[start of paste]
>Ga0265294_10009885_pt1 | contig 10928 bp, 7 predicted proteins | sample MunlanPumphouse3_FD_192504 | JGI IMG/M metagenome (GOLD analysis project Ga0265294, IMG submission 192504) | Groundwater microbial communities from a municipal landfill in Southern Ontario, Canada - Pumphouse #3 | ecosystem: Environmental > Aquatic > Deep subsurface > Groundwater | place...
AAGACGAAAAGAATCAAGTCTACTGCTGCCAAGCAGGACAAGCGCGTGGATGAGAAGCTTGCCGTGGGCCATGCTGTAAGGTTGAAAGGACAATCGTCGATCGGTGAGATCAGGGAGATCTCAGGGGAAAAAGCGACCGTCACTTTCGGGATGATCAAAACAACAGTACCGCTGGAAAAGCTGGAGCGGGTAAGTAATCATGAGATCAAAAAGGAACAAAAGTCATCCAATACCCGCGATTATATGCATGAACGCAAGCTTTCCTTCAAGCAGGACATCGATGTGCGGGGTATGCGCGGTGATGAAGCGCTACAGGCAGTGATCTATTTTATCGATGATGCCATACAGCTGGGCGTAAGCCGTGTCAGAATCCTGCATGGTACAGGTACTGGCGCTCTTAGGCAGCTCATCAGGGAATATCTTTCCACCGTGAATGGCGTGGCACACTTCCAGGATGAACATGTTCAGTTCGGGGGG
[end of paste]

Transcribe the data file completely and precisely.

>Ga0265294_10009885_pt1 | contig 10928 bp, 7 predicted proteins | sample MunlanPumphouse3_FD_192504 | JGI IMG/M metagenome (GOLD analysis project Ga0265294, IMG submission 192504) | Groundwater microbial communities from a municipal landfill in Southern Ontario, Canada - Pumphouse #3 | ecosystem: Environmental > Aquatic > Deep subsurface > Groundwater | place...
AAGACGAAAAGAATCAAGTCTACTGCTGCCAAGCAGGACAAGCGCGTGGATGAGAAGCTTGCCGTGGGCCATGCTGTAAGGTTGAAAGGACAATCGTCGATCGGTGAGATCAGGGAGATCTCAGGGGAAAAAGCGACCGTCACTTTCGGGATGATCAAAACAACAGTACCGCTGGAAAAGCTGGAGCGGGTAAGTAATCATGAGATCAAAAAGGAACAAAAGTCATCCAATACCCGCGATTATATGCATGAACGCAAGCTTTCCTTCAAGCAGGACATCGATGTGCGGGGTATGCGCGGTGATGAAGCGCTACAGGCAGTGATCTATTTTATCGATGATGCCATACAGCTGGGCGTAAGCCGTGTCAGAATCCTGCATGGTACAGGTACTGGCGCTCTTAGGCAGCTCATCAGGGAATATCTTTCCACCGTGAATGGCGTGGCACACTTCCAGGATGAACATGTTCAGTTCGGGGGG